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Naples is an affluent city located on the Gulf of Mexico, the county seat of Florida's Collier County and one of the wealthiest cities in the United States. Its prime location on the Gulf of Mexico makes Naples an attractive vacation destination, and it's home to a growing population of both seasonal and full-time residents. Naples is considered one of the most relaxed communities in Florida, which makes it the perfect place to start a career, build a family or retire.
The History of Naples
Naples' history starts in the mid-1800s when settlers arrived, attracted by plentiful fishing opportunities and the town's mild climate. During the 1880s, a number of national publications compared the area to the Italian peninsula of Naples, noting similarities between the two areas' sunny climates and abundant natural resources. The railroad reached Naples in 1927, providing a direct connection to the larger city of Miami. However, Naples would have to wait until after the Great Depression and World War II to see any significant growth.
During the 1960s, several canals were added throughout the city, and new residential communities were established through the 1990s. Naples quickly became a recreational attraction and experiences a booming tourist trade to this day.
Living in Naples
With a relatively small population, Naples offers plenty of convenience in a small-town environment. It's a beautiful place to live with excellent job growth, making it among the top-rated Florida cities in terms of livability. Naples offers plenty of access to everyday amenities, from supermarkets and gas stations to coffee shops and restaurants. The low crime rate and excellent job prospects are two more reasons that Naples is becoming an increasingly desirable place to live. Despite its high cost of living, Naples has been described as one of the few U.S. cities worth the expense.
Tourism is a major industry in Naples, due largely to its long list of attractions. As a Naples resident, you'll have easy access to these popular destinations, which range from nature preserves to cultural institutions. Everglades National Park, Florida Panther National Wildlife Refuge and the Corkscrew Swamp Sanctuary are just a few of the many places you can explore Naples' natural landscapes. If you enjoy shopping, you'll find a number of high-end boutiques at the Village on Venetian Bay, or you can visit the collection of antique shops and local establishments at Tin City. A number of beaches and parks also provide plenty of opportunities to enjoy the Florida sun and live an active lifestyle.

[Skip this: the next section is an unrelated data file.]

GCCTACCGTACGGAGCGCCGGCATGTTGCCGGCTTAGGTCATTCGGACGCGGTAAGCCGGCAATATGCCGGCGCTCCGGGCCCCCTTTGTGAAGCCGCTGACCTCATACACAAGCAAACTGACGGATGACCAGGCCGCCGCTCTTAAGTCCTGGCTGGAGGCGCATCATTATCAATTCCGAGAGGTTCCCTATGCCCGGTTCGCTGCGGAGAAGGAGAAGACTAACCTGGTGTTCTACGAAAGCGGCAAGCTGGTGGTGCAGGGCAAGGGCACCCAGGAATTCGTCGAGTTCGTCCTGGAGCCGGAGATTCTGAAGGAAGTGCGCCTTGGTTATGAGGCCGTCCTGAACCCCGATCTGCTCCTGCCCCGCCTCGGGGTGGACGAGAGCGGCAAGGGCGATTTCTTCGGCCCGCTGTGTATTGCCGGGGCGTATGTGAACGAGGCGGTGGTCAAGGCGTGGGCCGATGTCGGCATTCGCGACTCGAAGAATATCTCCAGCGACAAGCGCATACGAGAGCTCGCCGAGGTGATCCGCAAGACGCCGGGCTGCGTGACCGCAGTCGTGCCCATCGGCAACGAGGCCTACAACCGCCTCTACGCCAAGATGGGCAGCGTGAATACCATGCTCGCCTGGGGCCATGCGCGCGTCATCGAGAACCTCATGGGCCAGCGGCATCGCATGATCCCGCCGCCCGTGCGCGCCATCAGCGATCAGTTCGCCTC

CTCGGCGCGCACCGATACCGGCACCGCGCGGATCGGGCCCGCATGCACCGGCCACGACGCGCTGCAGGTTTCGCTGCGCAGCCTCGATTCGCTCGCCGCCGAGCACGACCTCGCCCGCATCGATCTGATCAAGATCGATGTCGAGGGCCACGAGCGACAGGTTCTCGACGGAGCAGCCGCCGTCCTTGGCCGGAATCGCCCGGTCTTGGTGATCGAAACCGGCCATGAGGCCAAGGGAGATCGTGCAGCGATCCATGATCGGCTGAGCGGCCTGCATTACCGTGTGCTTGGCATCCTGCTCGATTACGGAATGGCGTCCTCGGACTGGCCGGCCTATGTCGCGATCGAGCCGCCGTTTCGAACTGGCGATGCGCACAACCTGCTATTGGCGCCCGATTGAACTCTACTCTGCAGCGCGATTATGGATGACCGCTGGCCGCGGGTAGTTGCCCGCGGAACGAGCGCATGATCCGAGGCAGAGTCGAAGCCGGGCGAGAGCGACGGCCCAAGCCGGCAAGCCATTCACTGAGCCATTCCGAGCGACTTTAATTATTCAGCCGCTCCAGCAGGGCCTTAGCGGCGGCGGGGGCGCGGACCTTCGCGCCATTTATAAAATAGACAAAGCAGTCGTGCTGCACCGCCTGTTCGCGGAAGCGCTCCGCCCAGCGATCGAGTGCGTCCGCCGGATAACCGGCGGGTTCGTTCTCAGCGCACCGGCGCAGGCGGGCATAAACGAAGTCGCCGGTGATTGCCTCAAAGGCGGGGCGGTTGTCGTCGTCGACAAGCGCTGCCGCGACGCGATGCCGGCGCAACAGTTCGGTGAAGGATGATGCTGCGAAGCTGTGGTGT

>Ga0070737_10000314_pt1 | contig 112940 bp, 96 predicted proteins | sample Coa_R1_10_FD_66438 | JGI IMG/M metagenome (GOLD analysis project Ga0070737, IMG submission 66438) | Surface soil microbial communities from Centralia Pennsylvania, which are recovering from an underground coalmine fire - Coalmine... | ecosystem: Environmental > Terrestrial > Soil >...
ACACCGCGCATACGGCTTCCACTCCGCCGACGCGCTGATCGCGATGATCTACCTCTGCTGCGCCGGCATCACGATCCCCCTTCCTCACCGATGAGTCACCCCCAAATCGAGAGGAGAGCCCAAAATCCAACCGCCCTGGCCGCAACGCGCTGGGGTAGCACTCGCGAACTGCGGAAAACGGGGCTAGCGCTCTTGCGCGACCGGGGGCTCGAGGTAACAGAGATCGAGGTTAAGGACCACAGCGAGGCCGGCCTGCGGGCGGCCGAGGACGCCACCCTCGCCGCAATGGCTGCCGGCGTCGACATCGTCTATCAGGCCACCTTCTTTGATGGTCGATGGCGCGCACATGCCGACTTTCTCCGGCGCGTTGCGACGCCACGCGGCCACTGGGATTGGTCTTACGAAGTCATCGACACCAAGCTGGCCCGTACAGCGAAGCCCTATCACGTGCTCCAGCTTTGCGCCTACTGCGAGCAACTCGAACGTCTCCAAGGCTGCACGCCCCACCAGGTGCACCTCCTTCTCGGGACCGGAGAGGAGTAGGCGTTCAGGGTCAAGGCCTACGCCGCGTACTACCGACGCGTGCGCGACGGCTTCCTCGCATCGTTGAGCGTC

Collier County Public Schools (CCPS) operates the public schools of Naples. In addition to regular elementary, middle and high schools, CCPS also manages alternative programs and technical schools. Alternatively, you can enroll your child in one of several private schools in Naples.
There are no colleges or universities directly within the Naples city limits, but several campuses are just a short drive away. Hodges University and Florida SouthWestern State College both have campuses 10 minutes or less from Naples.
Resources for Moving to NaplesHere are a few handy resources for planning your move to Naples:
- Utilities: Florida Power & Light (FPL) is the city's central energy provider. Water and sewer services are provided and billed by Collier County.
- Garbage and Recycling: Trash is collected twice a week, and recyclables and yard waste are picked up weekly. You can expect regular collection services, with the exception of a few major holidays.
- Transportation: Collier Area Transit operates several bus routes through Naples, with service available seven days a week.
Naples offers numerous housing opportunities, including single-family homes in suburban neighborhoods and high-rise condominiums. Most residential housing communities are governed by individual homeowners associations. You'll find multiple gated communities as well as homes on large parcels of land throughout Naples.
The housing market in Naples includes some of the nation's most expensive houses, with many homes selling for millions of dollars. However, there are also options that are more budget-friendly, though prices are still considerably higher than state and national averages.